If you wanted a pretty good laboratory experiment of the “Year of the Republican Establishment” narrative, it might be in today’s three Georgia U.S. House GOP runoffs, all occurring in districts easily carried by Mitt Romney in 2012. There’s a clear-cut “constitutional conservative” in all three. And while their opponents aren’t exactly anybody’s idea of a “moderate,” they do tend to howl at the moon a bit less and also treat conservative ideology more in transactional terms (10th district “Establishment” candidate Mike Collins, for example, seems to think he only needs to represent his fellow business owners) than as an eternal edict of Jesus Christ and Thomas Jefferson.
The easiest call, and perhaps the most revealing contest, is in Phil Gingrey’s GA-11, where con-con state senator Barry Loudermilk ran comfortably ahead of former congressman Bob Barr in the primary, and should win today. I’ve written about Loudermilk for a good while; he’s in many respects a calmer version of Paul Broun. It tells you a lot that in his desperation Barr, the 2008 presidential nominee of the Libertarian Party, has staked his runoff campaign on arguing Loudermilk can’t be trusted to bring home the military-industrial complex bacon for Dobbins Air Force Base and Lockheed-Martin.
Speaking of Paul Broun, the runoff to choose his successor features the aforementioned Mike Collins, a trucking company exec, and the fiery Baptist minister and radio talk show host Jody Hice. Hice narrowly ran first in the primary, and more importantly, was recently endorsed by Broun. His whole act is very much a freak-show in the Broun tradition, and I’d be a bit surprised if he didn’t win.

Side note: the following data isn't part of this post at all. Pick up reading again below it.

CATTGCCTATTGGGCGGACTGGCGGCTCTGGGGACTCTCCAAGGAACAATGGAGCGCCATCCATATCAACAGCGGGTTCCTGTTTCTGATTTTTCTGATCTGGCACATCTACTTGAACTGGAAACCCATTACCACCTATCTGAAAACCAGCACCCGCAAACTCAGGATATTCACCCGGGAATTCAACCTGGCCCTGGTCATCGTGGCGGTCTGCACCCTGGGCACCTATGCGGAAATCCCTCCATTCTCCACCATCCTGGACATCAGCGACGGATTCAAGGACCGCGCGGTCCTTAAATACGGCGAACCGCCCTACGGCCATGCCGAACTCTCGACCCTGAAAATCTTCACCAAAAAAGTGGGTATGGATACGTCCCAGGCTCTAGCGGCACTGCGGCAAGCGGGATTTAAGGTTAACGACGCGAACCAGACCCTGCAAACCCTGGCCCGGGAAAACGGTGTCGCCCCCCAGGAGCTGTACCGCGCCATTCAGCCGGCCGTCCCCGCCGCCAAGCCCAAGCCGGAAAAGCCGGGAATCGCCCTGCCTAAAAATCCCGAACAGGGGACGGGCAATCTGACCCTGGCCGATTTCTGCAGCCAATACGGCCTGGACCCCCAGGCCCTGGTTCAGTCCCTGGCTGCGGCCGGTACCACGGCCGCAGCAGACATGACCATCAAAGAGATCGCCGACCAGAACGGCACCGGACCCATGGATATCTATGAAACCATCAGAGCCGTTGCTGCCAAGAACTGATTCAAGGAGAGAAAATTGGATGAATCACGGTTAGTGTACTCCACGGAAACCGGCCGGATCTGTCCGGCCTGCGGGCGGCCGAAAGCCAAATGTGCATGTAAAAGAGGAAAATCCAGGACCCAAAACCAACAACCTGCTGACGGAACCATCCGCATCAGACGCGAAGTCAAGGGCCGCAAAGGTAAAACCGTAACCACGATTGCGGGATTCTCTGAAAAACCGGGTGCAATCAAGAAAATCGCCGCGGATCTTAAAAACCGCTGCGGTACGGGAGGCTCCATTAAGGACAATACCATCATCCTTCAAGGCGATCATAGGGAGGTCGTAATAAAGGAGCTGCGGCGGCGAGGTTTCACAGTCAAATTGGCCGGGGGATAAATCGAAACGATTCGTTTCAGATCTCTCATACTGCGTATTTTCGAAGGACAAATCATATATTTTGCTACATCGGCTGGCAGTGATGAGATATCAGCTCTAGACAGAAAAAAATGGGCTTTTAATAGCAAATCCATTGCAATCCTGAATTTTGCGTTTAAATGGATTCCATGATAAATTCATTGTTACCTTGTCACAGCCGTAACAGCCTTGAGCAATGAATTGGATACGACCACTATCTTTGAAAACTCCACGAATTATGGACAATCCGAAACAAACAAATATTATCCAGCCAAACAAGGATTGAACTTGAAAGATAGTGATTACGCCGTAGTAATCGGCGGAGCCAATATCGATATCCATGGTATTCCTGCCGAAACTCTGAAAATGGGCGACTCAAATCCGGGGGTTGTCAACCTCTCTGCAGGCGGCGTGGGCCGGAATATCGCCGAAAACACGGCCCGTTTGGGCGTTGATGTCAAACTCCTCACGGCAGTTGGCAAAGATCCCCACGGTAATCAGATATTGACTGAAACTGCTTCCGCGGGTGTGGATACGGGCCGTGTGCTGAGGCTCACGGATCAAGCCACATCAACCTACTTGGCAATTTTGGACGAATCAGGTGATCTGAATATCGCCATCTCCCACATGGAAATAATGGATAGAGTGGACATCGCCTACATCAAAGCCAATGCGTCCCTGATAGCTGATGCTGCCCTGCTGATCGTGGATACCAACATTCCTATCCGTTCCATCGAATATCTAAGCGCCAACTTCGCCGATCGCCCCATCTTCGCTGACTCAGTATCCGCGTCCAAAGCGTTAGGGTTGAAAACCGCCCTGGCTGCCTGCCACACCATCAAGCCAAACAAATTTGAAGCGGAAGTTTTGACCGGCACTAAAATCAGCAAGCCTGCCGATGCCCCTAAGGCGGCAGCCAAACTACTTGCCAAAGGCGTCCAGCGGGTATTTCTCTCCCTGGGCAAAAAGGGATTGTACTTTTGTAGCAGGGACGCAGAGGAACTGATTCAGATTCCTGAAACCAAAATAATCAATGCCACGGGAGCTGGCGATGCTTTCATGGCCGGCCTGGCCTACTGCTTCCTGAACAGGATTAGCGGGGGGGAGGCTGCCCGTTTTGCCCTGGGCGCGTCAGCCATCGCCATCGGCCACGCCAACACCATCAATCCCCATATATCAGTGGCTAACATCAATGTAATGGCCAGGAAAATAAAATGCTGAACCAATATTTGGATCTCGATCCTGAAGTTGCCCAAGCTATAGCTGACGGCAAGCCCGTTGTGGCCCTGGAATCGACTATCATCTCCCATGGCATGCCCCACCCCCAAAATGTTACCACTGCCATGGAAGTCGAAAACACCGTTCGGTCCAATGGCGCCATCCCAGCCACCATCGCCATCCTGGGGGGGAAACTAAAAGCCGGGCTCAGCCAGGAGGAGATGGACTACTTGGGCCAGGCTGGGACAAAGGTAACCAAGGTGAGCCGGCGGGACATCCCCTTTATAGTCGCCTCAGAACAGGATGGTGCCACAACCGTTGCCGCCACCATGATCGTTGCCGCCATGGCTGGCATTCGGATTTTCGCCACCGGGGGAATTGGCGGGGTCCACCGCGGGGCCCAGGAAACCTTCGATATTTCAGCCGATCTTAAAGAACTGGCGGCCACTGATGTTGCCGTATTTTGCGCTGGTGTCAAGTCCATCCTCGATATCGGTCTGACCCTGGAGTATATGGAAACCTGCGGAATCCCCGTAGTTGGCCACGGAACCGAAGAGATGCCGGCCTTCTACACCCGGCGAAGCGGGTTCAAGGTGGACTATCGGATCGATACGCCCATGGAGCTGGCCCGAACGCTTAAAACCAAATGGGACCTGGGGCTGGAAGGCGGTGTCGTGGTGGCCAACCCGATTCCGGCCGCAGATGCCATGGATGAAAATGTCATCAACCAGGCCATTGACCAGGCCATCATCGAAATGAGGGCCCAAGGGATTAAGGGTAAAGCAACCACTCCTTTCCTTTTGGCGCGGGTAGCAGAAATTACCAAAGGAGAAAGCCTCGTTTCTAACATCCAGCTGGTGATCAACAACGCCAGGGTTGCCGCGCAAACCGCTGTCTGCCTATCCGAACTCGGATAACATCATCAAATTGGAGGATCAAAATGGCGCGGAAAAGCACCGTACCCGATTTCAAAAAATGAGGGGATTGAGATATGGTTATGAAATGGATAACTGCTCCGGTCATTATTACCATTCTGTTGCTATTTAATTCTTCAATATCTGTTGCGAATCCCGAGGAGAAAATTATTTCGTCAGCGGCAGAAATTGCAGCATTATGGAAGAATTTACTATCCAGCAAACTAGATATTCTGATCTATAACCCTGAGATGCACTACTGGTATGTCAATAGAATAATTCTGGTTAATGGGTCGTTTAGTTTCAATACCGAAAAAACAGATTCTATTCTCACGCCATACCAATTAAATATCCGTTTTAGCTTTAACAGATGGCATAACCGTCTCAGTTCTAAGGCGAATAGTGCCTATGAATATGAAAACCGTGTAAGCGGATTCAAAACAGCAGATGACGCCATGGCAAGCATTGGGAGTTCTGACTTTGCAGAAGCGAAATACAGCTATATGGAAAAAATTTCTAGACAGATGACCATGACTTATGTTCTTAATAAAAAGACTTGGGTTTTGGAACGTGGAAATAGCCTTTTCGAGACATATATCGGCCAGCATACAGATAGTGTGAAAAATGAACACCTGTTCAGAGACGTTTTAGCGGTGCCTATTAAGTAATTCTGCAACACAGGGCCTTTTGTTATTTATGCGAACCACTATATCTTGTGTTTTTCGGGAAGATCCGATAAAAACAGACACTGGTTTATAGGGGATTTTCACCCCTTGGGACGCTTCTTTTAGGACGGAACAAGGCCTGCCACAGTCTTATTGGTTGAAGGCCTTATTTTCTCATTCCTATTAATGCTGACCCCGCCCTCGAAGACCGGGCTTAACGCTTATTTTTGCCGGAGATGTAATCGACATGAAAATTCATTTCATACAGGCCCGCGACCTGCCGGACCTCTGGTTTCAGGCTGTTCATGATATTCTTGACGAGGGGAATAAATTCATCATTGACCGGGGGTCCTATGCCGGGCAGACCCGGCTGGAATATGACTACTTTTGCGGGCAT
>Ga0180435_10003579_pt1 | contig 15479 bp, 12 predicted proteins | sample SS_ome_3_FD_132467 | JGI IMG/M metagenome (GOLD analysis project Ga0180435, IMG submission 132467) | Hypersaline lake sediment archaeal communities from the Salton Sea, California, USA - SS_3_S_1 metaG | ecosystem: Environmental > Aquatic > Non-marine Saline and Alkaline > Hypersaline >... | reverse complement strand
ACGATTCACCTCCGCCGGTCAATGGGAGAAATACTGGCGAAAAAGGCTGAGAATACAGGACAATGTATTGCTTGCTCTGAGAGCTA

The hardest runoff to call is in Kingston’s GA-01, where turnout will likely be higher than elsewhere thanks to Kingston’s own GOTV effort. The top primary finisher and presumed “Establishment” favorite is state senator Buddy Carter. But con-con Bob Johnson (who styles himself “Dr. Bob—Christian conservative”) has gotten generous help from the Club for Growth (which has run attack ads on Carter with the tag-line “Hey Buddy—You’re Liberal!”) and an endorsement from Sarah Palin. I’d pick him to win if turnout in the 1st was a low as it’s likely to be elsewhere.
As I noted after the primary, the general assumption that Georgia’s visibly nutty GOP congressional delegation would lose some of its lurid character with the unsuccessful Senate candidacies of Broun and Gingrey might have been premature.
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